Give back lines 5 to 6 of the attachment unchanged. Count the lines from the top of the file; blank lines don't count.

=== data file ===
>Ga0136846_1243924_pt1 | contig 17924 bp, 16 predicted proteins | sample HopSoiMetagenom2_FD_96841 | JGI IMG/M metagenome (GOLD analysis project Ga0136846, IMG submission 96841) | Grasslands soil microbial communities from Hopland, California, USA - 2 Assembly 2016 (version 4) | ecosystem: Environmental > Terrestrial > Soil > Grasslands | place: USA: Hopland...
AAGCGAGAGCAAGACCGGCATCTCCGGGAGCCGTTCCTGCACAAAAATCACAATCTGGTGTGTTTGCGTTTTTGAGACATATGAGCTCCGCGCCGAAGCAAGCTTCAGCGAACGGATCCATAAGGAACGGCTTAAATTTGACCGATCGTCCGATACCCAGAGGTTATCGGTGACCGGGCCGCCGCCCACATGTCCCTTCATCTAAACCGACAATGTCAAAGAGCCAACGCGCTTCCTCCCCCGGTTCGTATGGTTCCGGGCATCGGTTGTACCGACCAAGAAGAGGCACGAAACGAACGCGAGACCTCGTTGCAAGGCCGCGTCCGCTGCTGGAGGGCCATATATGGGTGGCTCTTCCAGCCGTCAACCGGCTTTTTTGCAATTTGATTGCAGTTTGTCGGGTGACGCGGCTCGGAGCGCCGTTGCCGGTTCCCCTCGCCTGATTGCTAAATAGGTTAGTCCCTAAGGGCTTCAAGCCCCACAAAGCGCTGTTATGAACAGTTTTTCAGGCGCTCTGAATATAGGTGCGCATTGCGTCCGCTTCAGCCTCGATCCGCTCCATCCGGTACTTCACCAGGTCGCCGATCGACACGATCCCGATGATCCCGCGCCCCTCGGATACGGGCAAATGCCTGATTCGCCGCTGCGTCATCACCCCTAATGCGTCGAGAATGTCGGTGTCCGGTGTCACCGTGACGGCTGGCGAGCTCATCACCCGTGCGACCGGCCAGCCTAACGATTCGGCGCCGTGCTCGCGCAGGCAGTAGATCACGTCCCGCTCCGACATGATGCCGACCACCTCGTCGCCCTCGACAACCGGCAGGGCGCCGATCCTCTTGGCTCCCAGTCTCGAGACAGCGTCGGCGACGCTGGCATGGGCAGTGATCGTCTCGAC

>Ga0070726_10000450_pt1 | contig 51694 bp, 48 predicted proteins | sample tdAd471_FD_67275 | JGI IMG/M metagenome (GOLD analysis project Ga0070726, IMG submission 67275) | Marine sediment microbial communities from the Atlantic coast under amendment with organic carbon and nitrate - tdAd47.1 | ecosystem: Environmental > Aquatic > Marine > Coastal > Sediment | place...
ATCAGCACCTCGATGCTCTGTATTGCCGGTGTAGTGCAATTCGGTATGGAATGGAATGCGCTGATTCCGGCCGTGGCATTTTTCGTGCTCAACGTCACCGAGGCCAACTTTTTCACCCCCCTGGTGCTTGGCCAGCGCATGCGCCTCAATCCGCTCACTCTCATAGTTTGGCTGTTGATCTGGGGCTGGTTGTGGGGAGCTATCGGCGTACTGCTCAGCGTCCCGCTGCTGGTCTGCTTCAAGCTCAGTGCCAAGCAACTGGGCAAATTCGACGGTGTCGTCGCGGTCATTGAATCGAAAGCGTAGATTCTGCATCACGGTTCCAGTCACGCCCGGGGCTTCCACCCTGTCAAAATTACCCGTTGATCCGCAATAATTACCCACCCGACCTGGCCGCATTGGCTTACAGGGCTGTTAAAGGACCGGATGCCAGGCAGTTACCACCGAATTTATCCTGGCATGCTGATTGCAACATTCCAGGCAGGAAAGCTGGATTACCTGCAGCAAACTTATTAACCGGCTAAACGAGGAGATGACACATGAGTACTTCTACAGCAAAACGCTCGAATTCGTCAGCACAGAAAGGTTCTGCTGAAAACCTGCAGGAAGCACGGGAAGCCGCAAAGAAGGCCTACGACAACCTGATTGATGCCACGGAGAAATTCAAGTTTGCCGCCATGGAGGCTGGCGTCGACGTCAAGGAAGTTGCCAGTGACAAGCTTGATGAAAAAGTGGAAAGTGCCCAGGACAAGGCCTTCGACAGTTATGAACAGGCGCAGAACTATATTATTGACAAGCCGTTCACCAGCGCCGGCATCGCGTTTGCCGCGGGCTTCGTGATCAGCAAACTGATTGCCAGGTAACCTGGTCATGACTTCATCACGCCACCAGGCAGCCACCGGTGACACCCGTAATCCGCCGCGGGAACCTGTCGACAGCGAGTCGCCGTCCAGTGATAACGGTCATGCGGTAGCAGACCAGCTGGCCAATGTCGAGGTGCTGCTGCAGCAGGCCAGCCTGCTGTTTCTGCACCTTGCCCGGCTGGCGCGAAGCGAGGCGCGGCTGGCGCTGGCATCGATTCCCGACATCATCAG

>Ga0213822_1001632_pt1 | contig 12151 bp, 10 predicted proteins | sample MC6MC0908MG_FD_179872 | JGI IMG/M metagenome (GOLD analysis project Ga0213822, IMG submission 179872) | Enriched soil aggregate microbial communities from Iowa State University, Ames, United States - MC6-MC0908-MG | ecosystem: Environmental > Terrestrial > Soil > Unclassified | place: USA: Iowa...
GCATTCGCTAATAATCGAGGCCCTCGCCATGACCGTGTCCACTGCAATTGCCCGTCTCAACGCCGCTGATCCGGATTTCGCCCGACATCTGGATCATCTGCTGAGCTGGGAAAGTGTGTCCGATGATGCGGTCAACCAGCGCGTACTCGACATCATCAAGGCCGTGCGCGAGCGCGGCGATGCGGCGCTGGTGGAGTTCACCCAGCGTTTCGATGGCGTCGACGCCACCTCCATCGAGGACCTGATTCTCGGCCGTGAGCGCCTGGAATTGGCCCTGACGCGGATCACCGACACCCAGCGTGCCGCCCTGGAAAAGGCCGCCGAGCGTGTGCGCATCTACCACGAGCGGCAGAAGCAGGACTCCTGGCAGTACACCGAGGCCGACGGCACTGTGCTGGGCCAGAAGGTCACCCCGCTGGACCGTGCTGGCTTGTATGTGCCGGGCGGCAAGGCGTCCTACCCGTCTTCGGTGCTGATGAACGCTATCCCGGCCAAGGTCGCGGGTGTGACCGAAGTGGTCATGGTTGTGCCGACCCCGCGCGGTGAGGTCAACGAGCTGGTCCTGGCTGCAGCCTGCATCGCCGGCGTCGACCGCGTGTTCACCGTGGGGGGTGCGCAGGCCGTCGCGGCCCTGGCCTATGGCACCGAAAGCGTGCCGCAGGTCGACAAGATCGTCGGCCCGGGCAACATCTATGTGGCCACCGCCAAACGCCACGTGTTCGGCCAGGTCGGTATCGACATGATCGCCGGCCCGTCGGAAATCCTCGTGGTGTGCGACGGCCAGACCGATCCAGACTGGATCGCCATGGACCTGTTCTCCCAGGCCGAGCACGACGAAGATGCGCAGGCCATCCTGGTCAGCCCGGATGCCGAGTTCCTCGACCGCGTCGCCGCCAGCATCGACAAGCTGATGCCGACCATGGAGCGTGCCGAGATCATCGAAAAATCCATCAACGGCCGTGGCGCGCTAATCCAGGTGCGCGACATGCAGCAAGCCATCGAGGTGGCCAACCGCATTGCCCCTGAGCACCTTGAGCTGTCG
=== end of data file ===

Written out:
>Ga0213822_1001632_pt1 | contig 12151 bp, 10 predicted proteins | sample MC6MC0908MG_FD_179872 | JGI IMG/M metagenome (GOLD analysis project Ga0213822, IMG submission 179872) | Enriched soil aggregate microbial communities from Iowa State University, Ames, United States - MC6-MC0908-MG | ecosystem: Environmental > Terrestrial > Soil > Unclassified | place: USA: Iowa...
GCATTCGCTAATAATCGAGGCCCTCGCCATGACCGTGTCCACTGCAATTGCCCGTCTCAACGCCGCTGATCCGGATTTCGCCCGACATCTGGATCATCTGCTGAGCTGGGAAAGTGTGTCCGATGATGCGGTCAACCAGCGCGTACTCGACATCATCAAGGCCGTGCGCGAGCGCGGCGATGCGGCGCTGGTGGAGTTCACCCAGCGTTTCGATGGCGTCGACGCCACCTCCATCGAGGACCTGATTCTCGGCCGTGAGCGCCTGGAATTGGCCCTGACGCGGATCACCGACACCCAGCGTGCCGCCCTGGAAAAGGCCGCCGAGCGTGTGCGCATCTACCACGAGCGGCAGAAGCAGGACTCCTGGCAGTACACCGAGGCCGACGGCACTGTGCTGGGCCAGAAGGTCACCCCGCTGGACCGTGCTGGCTTGTATGTGCCGGGCGGCAAGGCGTCCTACCCGTCTTCGGTGCTGATGAACGCTATCCCGGCCAAGGTCGCGGGTGTGACCGAAGTGGTCATGGTTGTGCCGACCCCGCGCGGTGAGGTCAACGAGCTGGTCCTGGCTGCAGCCTGCATCGCCGGCGTCGACCGCGTGTTCACCGTGGGGGGTGCGCAGGCCGTCGCGGCCCTGGCCTATGGCACCGAAAGCGTGCCGCAGGTCGACAAGATCGTCGGCCCGGGCAACATCTATGTGGCCACCGCCAAACGCCACGTGTTCGGCCAGGTCGGTATCGACATGATCGCCGGCCCGTCGGAAATCCTCGTGGTGTGCGACGGCCAGACCGATCCAGACTGGATCGCCATGGACCTGTTCTCCCAGGCCGAGCACGACGAAGATGCGCAGGCCATCCTGGTCAGCCCGGATGCCGAGTTCCTCGACCGCGTCGCCGCCAGCATCGACAAGCTGATGCCGACCATGGAGCGTGCCGAGATCATCGAAAAATCCATCAACGGCCGTGGCGCGCTAATCCAGGTGCGCGACATGCAGCAAGCCATCGAGGTGGCCAACCGCATTGCCCCTGAGCACCTTGAGCTGTCG